Nonetheless, for reasons best explained at some future date, I've been plowing through most every credible thing I can get my hands on concerning forecasts of what the world will look like over the next 50 years or so.  This includes Ray Kurzweil's The Singularity is Near, George Friedman's The Next Hundred Years, and now, Laurence C. Smith's The World in 2050.

This latest by UCLA's Professor Smith is a terrific book.  He tells compelling stories, deals in data and facts, and tries hard (though with only modest success) to be anything but an alarmist.

Let's start with the bear.  In 2006, a hunter on Banks Island, 2,500 miles north of the United States in the Canadian Arctic, shot and killed a polar bear.  But it was a small, odd polar bear with patches of brown on its back, paws and nose, and rings around its eyes.  The shape of the face wasn't right for a polar bear, either.  Off went the DNA sample and back came the results: this was a half-breed, the product of a grizzly bear father and a polar bear mother.  A first.

Think about that for a moment.  Don't you just wish National Geographic had been able to film that little tryst in the wild?  It reminds me of something that happened to my roommate at 33 Dunster Street in Cambridge my first year in business school.  (We weren't able to get that on video, either.)

Another pizzly (grizzlar?) was found this year.  That means it was more than a one-night stand.  The grizzlies and the polars are breeding.

(Not to get too far afield, but if this can happen, don't you think it might just be possible--contrary to what most anthropologists tell us--that the Neanderthals didn't die out but simply bred-in with the dominant Homo erectus?  I mean, could that have been any more intimidating then a wayward grizzly stumbling upon a fetching lady polar bear?  And there's a really good joke here that I can't tell, cause this blog is rated PG, but it starts "a lady Neanderthal walks into a bar". . .and the punch line is: "They don't call me Homo erectus for nothing!")

Ha.

It might also explain certain aspects of the Tea Party, but I digress.

Anyway, grizzlies are not the only thing moving north.  A 2003 global inventory found that, on average, plants and animals are shifting their ranges about six kilometers toward the poles, and six meters higher in elevation, every decade.  Spring is coming to us, on average, four days earlier every decade.  As Smith writes, "If these numbers don't sound large to you, they should.  Imagine your lawn crawling north, away from your house, at a speed of five and one-half feet each day."

The result, the megatrend here, is important: Smith believes that the northern quarter of the planet--a "New North" lying roughly above 45N (think Minnesota and N. Dakota)--will be a place of "increased human activity, higher strategic value, and greater economic importance than today." The winners in this scenario (Smith calls them "Northern Rim countries" or "NORCs") will be the U.S., Canada, Iceland, Greenland (Denmark), Norway, Sweden, Finland and Russia.  Most of those places are already pretty nice places to visit and live, so in a sense, the strong are going to get stronger.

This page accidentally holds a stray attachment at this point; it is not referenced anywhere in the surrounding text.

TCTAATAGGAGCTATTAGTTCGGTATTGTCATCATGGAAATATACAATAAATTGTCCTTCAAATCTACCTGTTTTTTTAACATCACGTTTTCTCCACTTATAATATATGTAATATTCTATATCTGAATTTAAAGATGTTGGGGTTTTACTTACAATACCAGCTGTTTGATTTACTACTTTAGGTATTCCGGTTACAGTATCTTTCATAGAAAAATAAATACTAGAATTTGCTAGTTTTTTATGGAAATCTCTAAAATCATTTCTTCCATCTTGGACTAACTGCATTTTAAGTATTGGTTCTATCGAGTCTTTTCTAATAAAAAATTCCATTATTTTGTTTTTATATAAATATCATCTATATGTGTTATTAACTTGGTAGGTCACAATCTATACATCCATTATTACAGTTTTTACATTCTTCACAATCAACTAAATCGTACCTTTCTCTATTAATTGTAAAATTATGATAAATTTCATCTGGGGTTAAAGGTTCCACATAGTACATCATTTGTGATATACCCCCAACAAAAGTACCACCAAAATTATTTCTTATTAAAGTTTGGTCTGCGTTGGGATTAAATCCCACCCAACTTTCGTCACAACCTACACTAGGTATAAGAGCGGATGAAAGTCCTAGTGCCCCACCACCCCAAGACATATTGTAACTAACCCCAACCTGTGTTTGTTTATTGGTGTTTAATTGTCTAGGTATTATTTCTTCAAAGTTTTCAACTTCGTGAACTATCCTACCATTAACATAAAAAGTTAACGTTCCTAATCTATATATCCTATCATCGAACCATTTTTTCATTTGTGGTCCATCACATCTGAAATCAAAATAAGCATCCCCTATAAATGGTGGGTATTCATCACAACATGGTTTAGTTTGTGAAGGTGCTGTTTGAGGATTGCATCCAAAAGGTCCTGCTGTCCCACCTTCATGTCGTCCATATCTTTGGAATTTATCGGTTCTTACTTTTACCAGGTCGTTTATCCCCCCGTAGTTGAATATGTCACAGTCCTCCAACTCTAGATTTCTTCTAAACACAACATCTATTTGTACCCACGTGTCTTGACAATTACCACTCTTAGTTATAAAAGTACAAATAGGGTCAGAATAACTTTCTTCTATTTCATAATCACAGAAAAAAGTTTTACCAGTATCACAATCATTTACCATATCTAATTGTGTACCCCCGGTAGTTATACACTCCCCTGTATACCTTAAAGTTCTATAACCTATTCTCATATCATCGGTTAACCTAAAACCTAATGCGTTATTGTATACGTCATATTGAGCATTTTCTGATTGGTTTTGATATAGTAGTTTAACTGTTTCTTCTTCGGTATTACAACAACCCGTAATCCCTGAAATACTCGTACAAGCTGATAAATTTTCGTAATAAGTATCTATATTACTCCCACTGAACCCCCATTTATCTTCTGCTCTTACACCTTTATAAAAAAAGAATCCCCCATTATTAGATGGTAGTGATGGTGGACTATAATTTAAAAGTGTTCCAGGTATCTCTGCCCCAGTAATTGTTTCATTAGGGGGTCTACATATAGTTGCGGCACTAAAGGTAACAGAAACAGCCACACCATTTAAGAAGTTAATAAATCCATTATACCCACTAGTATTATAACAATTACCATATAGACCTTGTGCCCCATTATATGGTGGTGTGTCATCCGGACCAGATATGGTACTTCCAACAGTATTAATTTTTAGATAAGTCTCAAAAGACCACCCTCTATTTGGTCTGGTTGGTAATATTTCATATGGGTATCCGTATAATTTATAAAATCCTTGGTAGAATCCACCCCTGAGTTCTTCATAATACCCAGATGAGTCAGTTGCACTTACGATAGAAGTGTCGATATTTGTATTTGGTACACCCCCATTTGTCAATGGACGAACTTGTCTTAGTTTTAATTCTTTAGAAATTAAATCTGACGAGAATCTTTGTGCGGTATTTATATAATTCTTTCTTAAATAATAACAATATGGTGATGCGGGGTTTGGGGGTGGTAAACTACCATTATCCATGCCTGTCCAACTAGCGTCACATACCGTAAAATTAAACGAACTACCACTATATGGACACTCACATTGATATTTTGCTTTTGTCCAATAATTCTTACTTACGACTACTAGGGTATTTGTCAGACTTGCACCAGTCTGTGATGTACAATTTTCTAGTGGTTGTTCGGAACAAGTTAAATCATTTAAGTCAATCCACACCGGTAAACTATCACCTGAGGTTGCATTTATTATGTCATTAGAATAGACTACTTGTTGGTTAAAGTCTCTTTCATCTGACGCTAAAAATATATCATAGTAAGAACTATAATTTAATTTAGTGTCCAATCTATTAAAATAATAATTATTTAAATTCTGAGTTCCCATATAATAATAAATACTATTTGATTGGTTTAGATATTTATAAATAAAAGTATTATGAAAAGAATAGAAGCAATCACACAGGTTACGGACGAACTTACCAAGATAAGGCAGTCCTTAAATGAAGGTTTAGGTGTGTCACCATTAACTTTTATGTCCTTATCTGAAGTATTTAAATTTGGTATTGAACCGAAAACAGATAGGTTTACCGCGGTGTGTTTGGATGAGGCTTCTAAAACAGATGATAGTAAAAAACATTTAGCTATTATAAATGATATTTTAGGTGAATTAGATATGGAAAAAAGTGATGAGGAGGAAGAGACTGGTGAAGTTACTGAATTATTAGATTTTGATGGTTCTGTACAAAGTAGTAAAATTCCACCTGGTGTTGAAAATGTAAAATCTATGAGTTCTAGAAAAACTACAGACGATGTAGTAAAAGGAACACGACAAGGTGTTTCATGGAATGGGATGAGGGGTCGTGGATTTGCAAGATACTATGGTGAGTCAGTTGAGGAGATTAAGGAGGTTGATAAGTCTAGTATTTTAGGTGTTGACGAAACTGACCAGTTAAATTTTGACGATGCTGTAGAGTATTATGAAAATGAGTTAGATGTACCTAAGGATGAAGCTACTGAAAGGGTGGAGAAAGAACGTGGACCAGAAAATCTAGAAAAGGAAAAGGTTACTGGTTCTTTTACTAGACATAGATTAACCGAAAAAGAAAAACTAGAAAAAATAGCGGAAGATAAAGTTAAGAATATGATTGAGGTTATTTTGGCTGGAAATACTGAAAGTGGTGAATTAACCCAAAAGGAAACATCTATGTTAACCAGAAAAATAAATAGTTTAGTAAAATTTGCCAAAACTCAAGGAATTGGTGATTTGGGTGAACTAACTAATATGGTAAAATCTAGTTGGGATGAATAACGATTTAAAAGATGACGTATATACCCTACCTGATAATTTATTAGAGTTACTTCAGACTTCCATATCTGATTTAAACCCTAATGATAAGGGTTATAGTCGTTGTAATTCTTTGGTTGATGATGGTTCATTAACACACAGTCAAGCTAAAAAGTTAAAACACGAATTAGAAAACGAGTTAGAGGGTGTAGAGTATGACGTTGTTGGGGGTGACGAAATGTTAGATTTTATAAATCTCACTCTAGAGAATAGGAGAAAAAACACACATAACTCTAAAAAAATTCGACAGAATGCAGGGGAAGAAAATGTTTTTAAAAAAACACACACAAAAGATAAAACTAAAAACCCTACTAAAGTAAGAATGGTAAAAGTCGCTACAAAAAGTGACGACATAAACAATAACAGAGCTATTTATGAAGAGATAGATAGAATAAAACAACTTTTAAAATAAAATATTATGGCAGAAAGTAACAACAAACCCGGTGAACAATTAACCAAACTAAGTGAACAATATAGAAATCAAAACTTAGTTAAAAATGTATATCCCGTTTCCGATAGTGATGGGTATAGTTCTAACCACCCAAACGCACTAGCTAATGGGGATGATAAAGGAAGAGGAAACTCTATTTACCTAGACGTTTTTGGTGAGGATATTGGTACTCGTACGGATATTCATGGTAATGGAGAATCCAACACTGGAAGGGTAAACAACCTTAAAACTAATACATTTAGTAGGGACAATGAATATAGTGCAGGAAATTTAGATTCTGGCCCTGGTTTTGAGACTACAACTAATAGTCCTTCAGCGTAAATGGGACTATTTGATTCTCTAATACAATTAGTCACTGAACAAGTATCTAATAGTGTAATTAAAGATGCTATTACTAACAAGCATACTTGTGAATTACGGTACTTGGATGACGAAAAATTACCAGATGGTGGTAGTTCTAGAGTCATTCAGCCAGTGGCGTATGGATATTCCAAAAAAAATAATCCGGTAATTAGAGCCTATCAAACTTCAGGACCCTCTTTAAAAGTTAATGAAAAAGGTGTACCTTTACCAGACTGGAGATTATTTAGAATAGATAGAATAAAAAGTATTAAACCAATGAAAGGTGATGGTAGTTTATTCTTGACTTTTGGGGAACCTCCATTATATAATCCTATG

All of which is the (very) long way to the point of Smith's superb book, which is a thought experiment.  There are four ground rules: No Silver Bullets (technology will improve in increments), No WW III, No Hidden Genies (a meteorite impact, a pandemic, etc.), and The Models Are Good Enough (focus on robust conclusions, not the outside limits).

There are also four Global Forces (with great associated discussions) that Smith puts in play: Demography (ridiculous growth and rapid aging), Natural Resources (ridiculous consumption growth), Globalization, and Climate Change (think halfbreed bears and moving lawns, but there's other compelling data here).  Spinning through all this is technology, of course.

Smith then describes what happens as each of these Forces evolve.  He talks about the rise of megacities and the fact that we are adding one complete Seattle to the planet every day.  He forecasts that we will have 9.2B people on earth in 2050, and that for every 100 born, "fifty-seven will open their eyes in Asia and twenty-two in Africa, mostly in cities."  He compares the elegant way Singapore has created healthy growth with a place like poor old Lagos, Nigeria.  He shows that water-rich Norway has 82,000 cubic meters of renewable freshwater per person while Kenya has just 830.  He suggests that rising temperatures could leave the Southwest U.S. with a "drought worse than anything ever seen in modern times."  (In fact, he quotes experts that believe we are already eight years into such a drought.)  He reasons that "stationarity" (the notion that natural phenomenon fluctuate within a fixed envelope of uncertainty) is dead; from personal experience, I think we've had three "hundred year floods" in our town in the last decade.  He shows that we are already locked into global warming--it's just a question of degree.  He projects that by midcentury the Lyme-disease tick will be all over Canada and smallmouth bass will live in the Arctic Ocean.  (In the last 40 years Atlantic warm-water species have pushed northward 700 hundred miles.)  He writes that skinny polar bears are, for the first time, eating one another.